The post-operative hospital stay was significantly longer in the T-tube group than for the primary closure group. The patients were discharged home with the T-tube in situ in all three trials included in this review (Leida 2008; Zhang 2009; El-Geidie 2010). So, the differences in the post-operative hospital stay cannot be explained by a delayed discharge for T-tube cholangiogram. While there was no significant difference in the serious morbidity rates between the two groups, this may be due to lack of evidence of effect rather than lack of effect. In the absence of any other explanation for the prolonged post-operative hospital stay, one has to conclude that the longer hospital stay in the T-tube group than primary closure group is due to higher morbidity.

The time taken to return to work was significantly longer in the T-tube group than for the primary closure group. This may be related to the presence of the T-tube itself which may discourage the patient to return to work or may be related to associated morbidity. As mentioned previously, lack of evidence of significant differences in serious morbidity should not be considered as evidence for lack of effect. The confidence intervals were wide and there is a possibility that this finding of lack of significant differences in serious morbidity rates could be because of lack of evidence of effect. Quality of life, another patient-oriented outcome, was not reported in any of the trials included in this review.

A longer post-operative hospital stay is neither beneficial to the patient (particularly in a private healthcare funding set-up) nor to the healthcare provider (particularly in a state-funded or insurance company funded healthcare funding set-up). In addition to the shorter hospital stay, the other cost-savings that can be made in the primary closure include the cost of the T-tube, increased operating time, the cost of T-tube cholangiogram, and the cost of removal of the T-tube. Unless these costs can be offset by decreased complications, the costs associated with the use of a T-tube cannot be justified. Based on the evidence from this review, this does not appear to be the case. Consequently, there appears to be little justification in the use of a T-tube after laparoscopic common bile duct exploration.

It appears that T-tube use has a significant potential to harm the patients and increase the costs for the healthcare funder without any notable benefit based on the information obtained from the trials included in this review. There is additional corroborative information. We identified three non-randomised studies comparing T-tube with primary closure (Ha 2004; Jameel 2008; Noh 2009) from the search strategy. None of the studies reported any biliary peritonitis (T-tube drainage: 0/26 (0%) (Ha 2004); 0/11 (0%) (Jameel 2008); 0/33 (0%) (Noh 2009) versus primary closure: 0/12 (0%) (Ha 2004); 0/48 (0%) (Jameel 2008); 0/30 (0%) (Noh 2009)). In addition, in another Cochrane review, which included 359 patients from six trials, we found that T-tube closure had longer operating time and hospital stay than primary closure of the common bile duct without stent after open common bile duct exploration, without affecting the serious morbidity rates significantly (Gurusamy 2013). In that Cochrane review of T-tube drainage versus primary closure in patients undergoing open common bile duct exploration, fewer patients developed biliary complications requiring intervention (not statistically significant) (Gurusamy 2013) as is the case with this review. The purpose of T-tube drainage is the same whether the patients undergo open or laparoscopic common bile duct exploration. Thus, there is a strong corroborative evidence that supports the findings of this review.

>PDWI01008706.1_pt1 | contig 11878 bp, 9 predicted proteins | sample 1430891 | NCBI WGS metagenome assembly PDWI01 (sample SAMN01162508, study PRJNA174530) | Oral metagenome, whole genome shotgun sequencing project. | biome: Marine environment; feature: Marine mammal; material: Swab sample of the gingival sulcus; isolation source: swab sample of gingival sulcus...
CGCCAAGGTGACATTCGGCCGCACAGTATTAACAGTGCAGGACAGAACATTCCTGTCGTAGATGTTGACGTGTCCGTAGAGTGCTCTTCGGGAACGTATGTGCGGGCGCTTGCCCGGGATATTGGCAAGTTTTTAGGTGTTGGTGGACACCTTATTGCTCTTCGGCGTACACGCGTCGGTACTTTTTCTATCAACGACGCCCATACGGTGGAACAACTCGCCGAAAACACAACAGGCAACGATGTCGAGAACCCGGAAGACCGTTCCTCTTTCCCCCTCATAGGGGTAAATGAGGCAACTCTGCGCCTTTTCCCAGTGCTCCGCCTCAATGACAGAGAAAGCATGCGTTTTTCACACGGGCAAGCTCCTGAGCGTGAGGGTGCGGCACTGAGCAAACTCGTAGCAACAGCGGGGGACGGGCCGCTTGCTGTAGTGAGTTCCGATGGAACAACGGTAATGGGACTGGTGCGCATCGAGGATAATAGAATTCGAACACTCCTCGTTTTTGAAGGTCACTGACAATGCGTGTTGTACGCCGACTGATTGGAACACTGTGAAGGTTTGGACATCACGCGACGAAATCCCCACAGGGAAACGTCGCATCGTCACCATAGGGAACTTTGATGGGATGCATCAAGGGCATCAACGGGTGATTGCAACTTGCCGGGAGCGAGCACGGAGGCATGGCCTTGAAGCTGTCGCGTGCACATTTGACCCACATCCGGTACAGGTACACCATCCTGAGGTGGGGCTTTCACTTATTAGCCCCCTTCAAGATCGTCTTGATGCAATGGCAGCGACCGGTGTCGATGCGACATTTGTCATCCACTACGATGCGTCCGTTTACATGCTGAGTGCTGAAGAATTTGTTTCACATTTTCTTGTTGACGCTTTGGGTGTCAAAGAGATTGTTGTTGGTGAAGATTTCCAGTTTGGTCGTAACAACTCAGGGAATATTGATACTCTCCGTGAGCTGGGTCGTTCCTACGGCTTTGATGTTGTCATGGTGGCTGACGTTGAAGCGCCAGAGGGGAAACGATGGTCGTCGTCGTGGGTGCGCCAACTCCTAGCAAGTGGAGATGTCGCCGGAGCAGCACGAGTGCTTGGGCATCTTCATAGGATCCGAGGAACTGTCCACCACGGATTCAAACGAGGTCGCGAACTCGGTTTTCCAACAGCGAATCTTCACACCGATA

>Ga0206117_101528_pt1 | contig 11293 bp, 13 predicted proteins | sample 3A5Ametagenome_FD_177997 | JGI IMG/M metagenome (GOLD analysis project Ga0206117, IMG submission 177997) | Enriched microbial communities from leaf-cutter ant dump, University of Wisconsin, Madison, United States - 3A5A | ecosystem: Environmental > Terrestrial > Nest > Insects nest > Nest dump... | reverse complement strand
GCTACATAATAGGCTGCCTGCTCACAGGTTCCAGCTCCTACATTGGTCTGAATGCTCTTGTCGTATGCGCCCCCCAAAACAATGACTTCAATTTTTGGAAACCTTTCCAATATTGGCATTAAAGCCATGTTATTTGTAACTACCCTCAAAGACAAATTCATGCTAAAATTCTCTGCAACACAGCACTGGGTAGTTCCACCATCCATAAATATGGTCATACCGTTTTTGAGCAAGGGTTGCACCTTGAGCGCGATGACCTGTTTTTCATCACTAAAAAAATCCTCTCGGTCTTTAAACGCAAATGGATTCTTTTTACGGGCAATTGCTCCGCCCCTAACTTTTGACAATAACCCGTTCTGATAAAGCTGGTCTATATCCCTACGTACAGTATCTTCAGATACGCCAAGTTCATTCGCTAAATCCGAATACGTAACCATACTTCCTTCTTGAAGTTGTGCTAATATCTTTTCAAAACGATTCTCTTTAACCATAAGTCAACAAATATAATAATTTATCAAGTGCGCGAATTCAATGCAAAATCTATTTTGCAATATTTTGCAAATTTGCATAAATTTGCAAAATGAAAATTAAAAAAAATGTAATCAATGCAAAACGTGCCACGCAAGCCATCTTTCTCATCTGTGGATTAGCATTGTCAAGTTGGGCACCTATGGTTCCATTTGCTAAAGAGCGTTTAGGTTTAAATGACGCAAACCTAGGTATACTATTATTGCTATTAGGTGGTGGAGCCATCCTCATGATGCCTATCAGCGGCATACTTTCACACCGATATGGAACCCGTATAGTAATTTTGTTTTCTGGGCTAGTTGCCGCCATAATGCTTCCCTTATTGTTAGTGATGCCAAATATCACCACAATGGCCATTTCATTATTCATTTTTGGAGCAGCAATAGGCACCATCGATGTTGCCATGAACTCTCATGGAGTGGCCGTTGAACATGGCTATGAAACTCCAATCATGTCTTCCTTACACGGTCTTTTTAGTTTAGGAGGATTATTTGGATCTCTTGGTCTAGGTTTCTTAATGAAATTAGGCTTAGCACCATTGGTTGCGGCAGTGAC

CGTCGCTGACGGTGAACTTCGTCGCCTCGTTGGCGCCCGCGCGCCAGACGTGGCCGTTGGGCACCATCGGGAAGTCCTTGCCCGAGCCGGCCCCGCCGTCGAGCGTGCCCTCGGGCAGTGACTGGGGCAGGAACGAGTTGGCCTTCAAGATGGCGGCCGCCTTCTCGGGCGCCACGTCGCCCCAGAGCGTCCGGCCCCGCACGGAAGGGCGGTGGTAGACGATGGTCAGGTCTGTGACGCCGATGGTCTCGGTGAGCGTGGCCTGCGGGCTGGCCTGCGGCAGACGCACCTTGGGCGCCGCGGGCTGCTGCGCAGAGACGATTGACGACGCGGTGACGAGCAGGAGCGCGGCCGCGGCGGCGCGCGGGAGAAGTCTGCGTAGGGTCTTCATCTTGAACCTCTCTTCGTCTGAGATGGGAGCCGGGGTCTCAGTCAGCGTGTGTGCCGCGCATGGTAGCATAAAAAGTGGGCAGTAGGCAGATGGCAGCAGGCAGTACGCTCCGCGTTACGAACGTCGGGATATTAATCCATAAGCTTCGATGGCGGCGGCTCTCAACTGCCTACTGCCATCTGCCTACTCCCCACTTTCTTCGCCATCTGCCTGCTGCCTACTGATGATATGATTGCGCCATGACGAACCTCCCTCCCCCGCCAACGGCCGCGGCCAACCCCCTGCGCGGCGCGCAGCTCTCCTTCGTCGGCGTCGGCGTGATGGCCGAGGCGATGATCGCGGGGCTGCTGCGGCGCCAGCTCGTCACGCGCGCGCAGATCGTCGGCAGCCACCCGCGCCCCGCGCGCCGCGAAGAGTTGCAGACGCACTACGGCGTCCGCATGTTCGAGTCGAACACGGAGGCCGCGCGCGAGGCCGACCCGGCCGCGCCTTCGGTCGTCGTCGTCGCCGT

Overall completeness and applicability of evidence

This review is applicable in only patients undergoing laparoscopic common bile duct exploration for common bile duct stones and without distal obstruction to the flow of bile.

Quality of the evidence

Although the risk of bias in the included trials was high and the overall quality of evidence was very low, one has to put this into perspective. This is currently the best available evidence. The previous routine use of T-tube was based on clinical opinion and the fact that a significant proportion of the patients had to undergo major re-operations where stones were left in the bile duct. The advent of endoscopic sphincterotomy appears to have made the use of the T-tube redundant. The trials were at high risk of bias (for example, outcomes such as hospital stay and return to work can be biased because of lack of blinding and absence of any criteria for discharge from hospital or return to work, and a surgeon favouring primary closure might have discharged the patient from hospital earlier or might have advised the patient that he or she could return to work earlier) and new trials are necessary to assess whether T-tube drainage is better than primary closure after laparoscopic common bile duct exploration, as shown by the trial sequential analysis. Until such new trials with low risk of bias show that T-tube use is safe and effective, the use of T-tube after laparoscopic common bile duct exploration should be confined to randomised clinical trials. Such randomised trials should include quality of life and return to work as these outcomes are useful to determine whether T-tube is beneficial to the patient and whether it is cost-effective.